Shooting the Air Venturi Wing Shot air shotgun: Part 1
by Tom Gaylord
Writing as B.B. Pelletier
This report covers:
- Shooting impressions
- First and second test
- Test with bullets
- Third test
- A good 25-30-yard wing gun
Today I begin a report on the Air Venturi Wing Shot air shotgun. This is not only a new product, it may be the first air shotgun I have tested that is really worthy of that title. We shall see as this test unfolds.
This isn’t the first report on the Wing Shot. You were treated to an early look by guest blogger and Pyramyd Air employee, Derek Goins. Today we start a detailed examination.
The Wing Shot is a .50 caliber gun. It is smoothbore, and has a screw-in choke tube at the muzzle that reduces the bore size by 0.07 mm. We will see today what that does to the shot pattern.
It is 43 inches long and is shaped like a fine shotgun. My shooting buddy, Otho, is a shotgunner and the first word out of his mouth when he saw the gun was, “Wow!” He likes the Turkish walnut buttstock and the general feel of the gun. He felt it was perfect for him when he shouldered it.
The Wing Shot is 43 inches overall and weighs 7.25 lbs. That’s on the heavy side for a smallbore shotgun (28 and 32 gauge and .410 caliber), but it doesn’t seem to slow it down. The balance seems about right — very neutral, front and back. The barrel is 22 inches long. The gun loads via a sliding breech cover that slides forward to load a shotshell and back to seal the breech. When you slide it back you must hear the breech cover click into place over the o-ring or the breech isn’t sealed. I failed to do that once and the breech blew open with the shot. No damage was done, but it alerted me to the need to close the breech tightly.
The breech cover slides forward to load. Place the shotshell into the trough and push it forward as far as you can. Be sure to close the breech cover all the way. That o-ring at the back seals the breech.
The gun cocks with a lever on the right side. Pull it straight back to one of two possible stops. The first stop is low power and all the way back is high. I am only interested in high power in this report, so that’s all I’m going to test.
It isn’t easy to cock this gun. Most adult men can cock the lever to the low power setting, but when the gun is new about half the men I sampled could not cock it to high power.
That changed after the gun had about 30 shots on the action. Then the cocking effort became smoother and everyone could cock it all the way. It now has around 60 shots on it and it is much smoother than when it was brand new. I expect it will continue to smooth out as it is used, because that’s the way these things usually work. But it is still a hard-cocking airgun.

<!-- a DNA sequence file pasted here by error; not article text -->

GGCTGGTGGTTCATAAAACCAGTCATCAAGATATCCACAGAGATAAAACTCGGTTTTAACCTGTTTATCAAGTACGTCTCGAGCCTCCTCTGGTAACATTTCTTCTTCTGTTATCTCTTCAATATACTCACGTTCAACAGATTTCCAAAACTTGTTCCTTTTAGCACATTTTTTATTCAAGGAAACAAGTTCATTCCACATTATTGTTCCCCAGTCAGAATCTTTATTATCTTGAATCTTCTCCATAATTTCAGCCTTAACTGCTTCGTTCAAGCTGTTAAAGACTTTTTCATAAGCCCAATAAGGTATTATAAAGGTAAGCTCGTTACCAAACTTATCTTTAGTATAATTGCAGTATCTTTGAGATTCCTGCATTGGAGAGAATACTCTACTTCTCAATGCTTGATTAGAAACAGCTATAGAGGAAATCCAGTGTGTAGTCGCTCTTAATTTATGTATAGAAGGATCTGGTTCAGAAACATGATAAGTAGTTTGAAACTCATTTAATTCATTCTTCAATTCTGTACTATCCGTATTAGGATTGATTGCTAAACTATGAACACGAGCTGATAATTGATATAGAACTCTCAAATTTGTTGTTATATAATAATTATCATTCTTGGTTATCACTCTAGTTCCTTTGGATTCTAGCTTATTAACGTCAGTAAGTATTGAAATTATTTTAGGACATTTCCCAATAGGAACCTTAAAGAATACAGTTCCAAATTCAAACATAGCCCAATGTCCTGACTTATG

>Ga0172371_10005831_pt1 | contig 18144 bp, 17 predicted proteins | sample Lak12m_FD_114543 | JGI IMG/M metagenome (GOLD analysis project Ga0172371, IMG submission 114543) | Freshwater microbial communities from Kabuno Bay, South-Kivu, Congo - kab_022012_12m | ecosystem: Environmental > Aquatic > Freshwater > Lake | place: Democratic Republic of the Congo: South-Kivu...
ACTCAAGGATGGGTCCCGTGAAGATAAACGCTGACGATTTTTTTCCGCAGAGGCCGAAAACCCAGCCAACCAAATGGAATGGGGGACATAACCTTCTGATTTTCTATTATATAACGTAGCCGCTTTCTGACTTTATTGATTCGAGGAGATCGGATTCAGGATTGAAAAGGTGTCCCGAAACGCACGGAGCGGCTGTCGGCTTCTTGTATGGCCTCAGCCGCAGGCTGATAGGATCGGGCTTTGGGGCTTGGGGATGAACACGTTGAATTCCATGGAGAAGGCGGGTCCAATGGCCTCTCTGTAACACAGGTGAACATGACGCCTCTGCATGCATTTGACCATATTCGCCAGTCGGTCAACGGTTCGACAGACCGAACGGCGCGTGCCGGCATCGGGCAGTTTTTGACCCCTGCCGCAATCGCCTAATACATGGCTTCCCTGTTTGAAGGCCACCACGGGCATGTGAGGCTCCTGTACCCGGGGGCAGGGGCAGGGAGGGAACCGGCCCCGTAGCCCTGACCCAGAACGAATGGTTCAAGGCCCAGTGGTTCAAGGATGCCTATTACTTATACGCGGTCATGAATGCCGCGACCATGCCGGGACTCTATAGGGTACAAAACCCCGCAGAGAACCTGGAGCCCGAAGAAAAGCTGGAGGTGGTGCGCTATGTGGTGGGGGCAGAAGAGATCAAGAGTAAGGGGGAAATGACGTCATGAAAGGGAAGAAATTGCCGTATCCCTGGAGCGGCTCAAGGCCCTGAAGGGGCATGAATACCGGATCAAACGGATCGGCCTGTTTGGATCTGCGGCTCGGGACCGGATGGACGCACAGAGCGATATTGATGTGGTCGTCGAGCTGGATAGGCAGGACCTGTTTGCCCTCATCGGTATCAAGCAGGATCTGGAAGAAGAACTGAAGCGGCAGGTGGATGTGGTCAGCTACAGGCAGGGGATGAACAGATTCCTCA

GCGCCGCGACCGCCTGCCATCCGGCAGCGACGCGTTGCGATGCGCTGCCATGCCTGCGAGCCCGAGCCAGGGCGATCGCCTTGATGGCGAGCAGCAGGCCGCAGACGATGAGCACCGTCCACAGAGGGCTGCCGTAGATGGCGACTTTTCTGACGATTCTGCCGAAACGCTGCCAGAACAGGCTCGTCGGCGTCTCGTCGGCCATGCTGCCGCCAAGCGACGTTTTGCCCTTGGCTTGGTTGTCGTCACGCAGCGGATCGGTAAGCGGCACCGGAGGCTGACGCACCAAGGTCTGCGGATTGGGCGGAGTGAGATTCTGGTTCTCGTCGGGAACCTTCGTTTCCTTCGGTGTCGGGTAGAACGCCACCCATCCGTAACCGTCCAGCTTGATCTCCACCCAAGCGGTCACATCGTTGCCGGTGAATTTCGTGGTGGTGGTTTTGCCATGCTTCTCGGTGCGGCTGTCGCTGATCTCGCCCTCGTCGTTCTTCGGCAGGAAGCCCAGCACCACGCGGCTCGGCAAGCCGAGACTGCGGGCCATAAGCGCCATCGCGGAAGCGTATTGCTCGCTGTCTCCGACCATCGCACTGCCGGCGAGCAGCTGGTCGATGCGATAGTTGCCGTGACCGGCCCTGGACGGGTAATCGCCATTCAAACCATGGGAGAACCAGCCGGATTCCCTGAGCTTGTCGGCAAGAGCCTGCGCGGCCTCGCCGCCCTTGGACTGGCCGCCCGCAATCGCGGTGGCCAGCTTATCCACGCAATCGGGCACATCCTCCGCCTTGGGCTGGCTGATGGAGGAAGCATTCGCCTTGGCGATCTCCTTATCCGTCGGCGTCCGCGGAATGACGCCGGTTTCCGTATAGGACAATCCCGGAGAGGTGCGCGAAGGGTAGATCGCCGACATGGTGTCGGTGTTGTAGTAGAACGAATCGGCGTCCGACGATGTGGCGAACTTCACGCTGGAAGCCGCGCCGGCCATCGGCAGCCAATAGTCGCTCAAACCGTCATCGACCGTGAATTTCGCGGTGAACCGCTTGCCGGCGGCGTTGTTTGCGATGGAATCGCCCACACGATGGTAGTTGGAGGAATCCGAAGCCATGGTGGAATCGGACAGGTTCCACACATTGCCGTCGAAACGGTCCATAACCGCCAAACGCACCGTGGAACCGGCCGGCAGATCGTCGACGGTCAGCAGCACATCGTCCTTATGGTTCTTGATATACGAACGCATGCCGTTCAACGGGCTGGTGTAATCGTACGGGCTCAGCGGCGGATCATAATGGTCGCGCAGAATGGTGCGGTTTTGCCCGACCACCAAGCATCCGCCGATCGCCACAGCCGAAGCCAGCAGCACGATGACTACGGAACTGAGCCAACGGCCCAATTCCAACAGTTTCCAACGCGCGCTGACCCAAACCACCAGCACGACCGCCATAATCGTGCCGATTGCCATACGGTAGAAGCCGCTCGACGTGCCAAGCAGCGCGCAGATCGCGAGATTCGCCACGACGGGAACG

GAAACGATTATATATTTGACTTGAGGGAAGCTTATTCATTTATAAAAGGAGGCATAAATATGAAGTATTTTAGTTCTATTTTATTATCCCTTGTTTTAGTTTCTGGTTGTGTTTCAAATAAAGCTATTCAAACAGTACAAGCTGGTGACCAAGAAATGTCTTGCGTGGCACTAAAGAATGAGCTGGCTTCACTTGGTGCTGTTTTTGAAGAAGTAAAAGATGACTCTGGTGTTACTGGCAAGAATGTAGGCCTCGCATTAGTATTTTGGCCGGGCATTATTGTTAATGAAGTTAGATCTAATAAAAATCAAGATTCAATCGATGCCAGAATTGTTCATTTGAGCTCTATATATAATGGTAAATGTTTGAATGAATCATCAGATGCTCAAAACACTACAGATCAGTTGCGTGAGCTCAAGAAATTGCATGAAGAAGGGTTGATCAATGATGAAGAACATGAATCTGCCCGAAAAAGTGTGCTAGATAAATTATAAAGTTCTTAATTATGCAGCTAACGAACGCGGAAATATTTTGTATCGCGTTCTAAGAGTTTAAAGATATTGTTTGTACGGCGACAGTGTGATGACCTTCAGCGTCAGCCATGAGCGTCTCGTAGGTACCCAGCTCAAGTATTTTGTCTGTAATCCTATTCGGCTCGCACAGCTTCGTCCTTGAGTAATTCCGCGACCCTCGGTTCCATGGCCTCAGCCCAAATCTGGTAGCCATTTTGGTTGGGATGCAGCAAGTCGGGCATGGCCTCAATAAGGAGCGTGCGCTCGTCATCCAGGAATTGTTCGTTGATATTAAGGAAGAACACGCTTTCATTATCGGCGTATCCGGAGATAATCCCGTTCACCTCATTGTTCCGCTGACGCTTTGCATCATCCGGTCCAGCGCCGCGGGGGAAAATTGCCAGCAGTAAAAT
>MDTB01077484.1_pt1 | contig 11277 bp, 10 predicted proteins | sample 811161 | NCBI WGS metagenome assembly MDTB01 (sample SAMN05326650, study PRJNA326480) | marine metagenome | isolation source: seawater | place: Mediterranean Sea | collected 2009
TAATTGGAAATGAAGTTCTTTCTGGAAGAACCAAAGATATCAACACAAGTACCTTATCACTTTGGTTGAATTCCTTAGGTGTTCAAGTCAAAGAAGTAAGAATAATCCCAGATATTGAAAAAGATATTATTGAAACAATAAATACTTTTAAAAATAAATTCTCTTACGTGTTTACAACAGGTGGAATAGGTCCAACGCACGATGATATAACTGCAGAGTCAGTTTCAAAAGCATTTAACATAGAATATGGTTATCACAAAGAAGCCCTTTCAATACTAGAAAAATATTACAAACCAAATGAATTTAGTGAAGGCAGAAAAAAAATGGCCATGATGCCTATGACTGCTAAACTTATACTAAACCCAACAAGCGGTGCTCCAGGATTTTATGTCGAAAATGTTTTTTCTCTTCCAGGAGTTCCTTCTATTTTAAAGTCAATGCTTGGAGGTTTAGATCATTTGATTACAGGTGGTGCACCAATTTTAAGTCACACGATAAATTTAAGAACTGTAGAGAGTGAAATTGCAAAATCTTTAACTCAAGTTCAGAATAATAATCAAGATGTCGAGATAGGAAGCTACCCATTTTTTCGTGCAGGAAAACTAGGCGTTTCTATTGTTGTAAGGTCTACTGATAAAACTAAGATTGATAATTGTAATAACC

These are the things new buyers need to know. This gun particularly is going to break in before your eyes in just a few shots. Don’t condemn it before that happens!
The gun is loud. It is a .50-caliber big-bore airgun, after all. It is much louder than any smallbore pneumatic you have heard, but not so loud that you need hearing protection when shooting outside.
There is some recoil when it fires. That recoil varies with what projectile you are shooting. The heavier the projectile, the harder the kick. At its hardest, it has perhaps half the recoil of a medium-weight .410 shotgun.
The trigger is hard to evaluate, because you don’t notice it when shooting in the shotgun mode. Fortunately I also shot it with .50 caliber bullets off a bench and can tell you that it’s 2-stage and breaks crisply at 5 lbs. 11 oz. It feels like a lot less than that because of the crispness. It is non-adjustable.
This is a shotgun and real shotguns that are meant for wing shooting don’t have sights. They have a bead up front that you use to cover the game in flight and that’s it. The bead on the Wing Shot sits atop a low ramp. It is large and obvious. I acquired it very quickly after bringing the gun to my shoulder.
First and second test
My first 2 tests didn’t go so well, but in retrospect that was good for all of us. I had been given early experimental shotshells that performed variably. Although the gun is rated to shoot faster than 1100 f.p.s., all my early shots were in the 700 f.p.s., region. Of course it is very difficult to chronograph a shot column in flight and I managed to hit the chronograph skyscreens a couple times, but those early shots weren’t good. However, toward the end of that testing, after about shot number 30, things changed dramatically.